Can birds smell?
Where we live, there is a lot of wildlife; but this week I was puzzled by the birds. We have a variety of species that I am still in the process of trying to identify, but my question this week isn’t so much about the species type, but about whether or not birds can smell.
I have a clear, acrylic bird feeder that attaches to a window with suction cups. (Wild Birds of Joy Window Bird Feeder). This was recommended to me by a friend and member of my Creative Team, Jenni, and I love it! I attached the bird feeder to my office window and enjoy watching the birds come by to get something to eat throughout the day.
A few days ago, late afternoon, I realized that I hadn’t seen any birds feeding at all that day. I could see that food was still in the feeder, but also noticed that all of the sunflower seeds were gone. The bird seed pack I bought was a mix of seeds. Obviously the birds that discovered my feeder prefer sunflower seeds. So I tossed out the leftover seeds and added a fresh serving to the feeder which, of course, included more sunflower seeds.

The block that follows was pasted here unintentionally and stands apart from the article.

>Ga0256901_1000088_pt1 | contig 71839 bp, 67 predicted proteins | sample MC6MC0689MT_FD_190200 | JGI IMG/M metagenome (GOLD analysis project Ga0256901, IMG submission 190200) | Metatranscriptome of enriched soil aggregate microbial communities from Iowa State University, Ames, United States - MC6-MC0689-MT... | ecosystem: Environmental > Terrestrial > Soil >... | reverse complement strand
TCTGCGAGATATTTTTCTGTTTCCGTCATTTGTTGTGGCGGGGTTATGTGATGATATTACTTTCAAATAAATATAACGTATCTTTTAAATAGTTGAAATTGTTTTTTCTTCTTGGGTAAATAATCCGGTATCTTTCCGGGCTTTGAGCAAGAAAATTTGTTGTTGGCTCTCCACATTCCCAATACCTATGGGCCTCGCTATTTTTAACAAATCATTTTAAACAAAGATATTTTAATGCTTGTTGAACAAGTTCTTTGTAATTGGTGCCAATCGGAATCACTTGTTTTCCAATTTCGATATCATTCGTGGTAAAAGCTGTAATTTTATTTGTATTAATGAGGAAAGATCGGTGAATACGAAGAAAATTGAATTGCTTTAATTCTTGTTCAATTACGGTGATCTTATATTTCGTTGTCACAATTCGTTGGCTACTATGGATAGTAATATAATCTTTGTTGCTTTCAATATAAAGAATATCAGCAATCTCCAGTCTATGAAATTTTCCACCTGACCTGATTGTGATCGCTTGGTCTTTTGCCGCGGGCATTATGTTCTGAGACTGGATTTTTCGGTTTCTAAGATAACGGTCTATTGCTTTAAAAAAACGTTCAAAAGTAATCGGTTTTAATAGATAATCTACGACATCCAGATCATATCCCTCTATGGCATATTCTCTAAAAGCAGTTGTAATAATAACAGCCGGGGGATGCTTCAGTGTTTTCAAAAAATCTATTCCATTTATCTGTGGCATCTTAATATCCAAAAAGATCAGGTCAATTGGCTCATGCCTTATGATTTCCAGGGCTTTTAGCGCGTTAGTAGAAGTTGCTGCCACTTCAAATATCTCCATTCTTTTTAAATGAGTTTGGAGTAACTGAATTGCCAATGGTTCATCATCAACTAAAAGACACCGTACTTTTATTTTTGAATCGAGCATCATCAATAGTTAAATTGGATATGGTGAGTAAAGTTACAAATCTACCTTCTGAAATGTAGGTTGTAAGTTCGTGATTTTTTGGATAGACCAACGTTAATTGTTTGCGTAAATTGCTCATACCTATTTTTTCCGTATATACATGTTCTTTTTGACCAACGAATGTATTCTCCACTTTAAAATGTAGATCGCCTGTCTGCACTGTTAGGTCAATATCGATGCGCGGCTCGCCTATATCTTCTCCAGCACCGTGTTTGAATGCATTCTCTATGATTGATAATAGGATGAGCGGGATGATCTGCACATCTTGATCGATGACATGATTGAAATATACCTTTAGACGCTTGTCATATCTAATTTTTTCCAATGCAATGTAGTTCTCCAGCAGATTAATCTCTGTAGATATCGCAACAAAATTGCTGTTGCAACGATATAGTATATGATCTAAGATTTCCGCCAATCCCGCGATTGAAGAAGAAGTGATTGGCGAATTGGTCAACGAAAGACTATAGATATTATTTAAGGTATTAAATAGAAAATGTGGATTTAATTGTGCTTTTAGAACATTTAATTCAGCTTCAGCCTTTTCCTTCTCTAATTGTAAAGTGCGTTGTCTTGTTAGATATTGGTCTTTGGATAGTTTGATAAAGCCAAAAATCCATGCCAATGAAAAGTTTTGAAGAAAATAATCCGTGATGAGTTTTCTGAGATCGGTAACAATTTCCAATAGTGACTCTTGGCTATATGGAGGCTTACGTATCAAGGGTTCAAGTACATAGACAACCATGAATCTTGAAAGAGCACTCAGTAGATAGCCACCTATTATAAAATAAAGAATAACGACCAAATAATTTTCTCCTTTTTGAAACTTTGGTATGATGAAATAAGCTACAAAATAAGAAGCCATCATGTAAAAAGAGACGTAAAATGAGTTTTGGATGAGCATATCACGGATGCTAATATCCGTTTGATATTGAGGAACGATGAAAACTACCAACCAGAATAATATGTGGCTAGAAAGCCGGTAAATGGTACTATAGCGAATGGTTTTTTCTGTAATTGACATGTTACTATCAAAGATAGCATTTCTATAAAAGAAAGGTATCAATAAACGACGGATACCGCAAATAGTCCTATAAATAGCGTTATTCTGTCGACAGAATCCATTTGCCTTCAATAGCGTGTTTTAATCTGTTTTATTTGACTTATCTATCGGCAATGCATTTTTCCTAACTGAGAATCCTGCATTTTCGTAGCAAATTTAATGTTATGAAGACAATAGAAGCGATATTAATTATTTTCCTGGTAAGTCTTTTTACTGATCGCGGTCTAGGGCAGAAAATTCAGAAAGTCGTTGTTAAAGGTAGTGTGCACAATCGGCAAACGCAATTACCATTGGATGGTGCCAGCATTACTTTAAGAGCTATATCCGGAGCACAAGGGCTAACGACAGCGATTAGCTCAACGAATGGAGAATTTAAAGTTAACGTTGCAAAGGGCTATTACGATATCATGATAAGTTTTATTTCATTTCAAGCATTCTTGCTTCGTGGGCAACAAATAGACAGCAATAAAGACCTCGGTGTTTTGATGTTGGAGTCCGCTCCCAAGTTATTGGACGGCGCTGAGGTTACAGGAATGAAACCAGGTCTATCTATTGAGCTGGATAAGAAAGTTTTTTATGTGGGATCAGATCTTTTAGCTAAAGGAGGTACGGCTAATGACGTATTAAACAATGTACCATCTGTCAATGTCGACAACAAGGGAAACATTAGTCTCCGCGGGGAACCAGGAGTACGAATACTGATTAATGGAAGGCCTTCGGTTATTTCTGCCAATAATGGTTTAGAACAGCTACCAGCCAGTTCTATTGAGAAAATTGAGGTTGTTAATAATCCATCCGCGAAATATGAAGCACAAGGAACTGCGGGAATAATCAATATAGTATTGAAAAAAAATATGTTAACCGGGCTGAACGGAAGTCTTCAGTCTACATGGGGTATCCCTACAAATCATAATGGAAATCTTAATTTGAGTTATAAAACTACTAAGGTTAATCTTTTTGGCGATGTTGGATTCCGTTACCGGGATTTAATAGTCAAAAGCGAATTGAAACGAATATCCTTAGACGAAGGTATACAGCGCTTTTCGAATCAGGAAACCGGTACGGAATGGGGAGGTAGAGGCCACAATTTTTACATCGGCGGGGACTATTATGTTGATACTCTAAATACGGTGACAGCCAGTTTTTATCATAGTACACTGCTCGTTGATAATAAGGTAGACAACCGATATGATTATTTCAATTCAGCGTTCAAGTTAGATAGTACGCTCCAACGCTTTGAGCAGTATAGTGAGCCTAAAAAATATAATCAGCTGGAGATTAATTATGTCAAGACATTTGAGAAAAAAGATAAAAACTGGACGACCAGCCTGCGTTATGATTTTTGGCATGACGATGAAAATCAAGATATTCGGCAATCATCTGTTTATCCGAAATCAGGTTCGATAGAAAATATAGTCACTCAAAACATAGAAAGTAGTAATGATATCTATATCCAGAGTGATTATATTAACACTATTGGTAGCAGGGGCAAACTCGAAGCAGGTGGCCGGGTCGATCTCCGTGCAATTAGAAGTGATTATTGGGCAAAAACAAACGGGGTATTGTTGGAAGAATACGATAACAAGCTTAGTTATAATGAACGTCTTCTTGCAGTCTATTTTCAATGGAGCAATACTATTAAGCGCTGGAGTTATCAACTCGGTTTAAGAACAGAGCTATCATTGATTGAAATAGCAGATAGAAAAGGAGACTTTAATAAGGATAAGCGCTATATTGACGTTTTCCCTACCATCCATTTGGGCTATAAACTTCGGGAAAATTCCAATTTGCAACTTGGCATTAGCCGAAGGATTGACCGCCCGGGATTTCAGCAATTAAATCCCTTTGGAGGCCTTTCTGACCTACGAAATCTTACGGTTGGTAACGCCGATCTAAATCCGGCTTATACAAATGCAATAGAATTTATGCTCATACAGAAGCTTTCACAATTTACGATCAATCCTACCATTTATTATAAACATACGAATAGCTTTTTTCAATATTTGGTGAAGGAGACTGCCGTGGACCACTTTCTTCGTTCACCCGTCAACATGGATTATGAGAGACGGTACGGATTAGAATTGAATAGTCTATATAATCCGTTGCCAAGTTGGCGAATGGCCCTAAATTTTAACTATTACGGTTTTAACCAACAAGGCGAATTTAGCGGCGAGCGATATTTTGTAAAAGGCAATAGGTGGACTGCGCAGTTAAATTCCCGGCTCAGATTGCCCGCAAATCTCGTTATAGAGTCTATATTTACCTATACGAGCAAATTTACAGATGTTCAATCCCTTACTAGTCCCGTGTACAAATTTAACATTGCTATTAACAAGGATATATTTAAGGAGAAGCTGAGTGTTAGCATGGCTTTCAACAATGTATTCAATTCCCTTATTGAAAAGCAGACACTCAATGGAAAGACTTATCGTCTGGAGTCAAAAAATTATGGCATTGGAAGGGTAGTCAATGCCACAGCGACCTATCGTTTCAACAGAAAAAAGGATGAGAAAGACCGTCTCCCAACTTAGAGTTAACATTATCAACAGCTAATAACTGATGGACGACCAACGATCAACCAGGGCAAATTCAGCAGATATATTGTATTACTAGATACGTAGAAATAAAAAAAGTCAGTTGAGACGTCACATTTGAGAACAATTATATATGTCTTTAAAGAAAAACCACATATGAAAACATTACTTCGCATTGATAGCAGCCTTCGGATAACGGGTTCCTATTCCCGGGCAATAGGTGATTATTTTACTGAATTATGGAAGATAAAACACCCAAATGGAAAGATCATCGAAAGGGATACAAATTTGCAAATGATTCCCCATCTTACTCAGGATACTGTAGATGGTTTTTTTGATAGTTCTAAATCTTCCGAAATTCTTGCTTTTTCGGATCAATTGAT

I went back into my office and back to work. Within 10 minutes there were birds at the feeder again. So how did they know there were sunflower seeds there again? That’s when I googled, “Can birds smell?” This is what I found (according to birdsandblooms.com) :
Most birds have little use for the sense of smell. The odors of food, prey, enemies or mates quickly disperse in the wind. Birds possess olfactory glands, but they’re not well developed in most species, including the songbirds in our backyards. The same is true for taste, which is related to smell. While humans have 9,000 taste buds, songbirds have fewer than 50.
That means the birds we feed around our homes must locate their food by sight or touch, two senses that are highly developed in birds.
Without a sense of smell, I could just envision those birds sitting around all day, peering at me from their vantage point of a branch or bush, and thinking, WHEN is she going to figure out we want more sunflower seeds and don’t like that other stuff!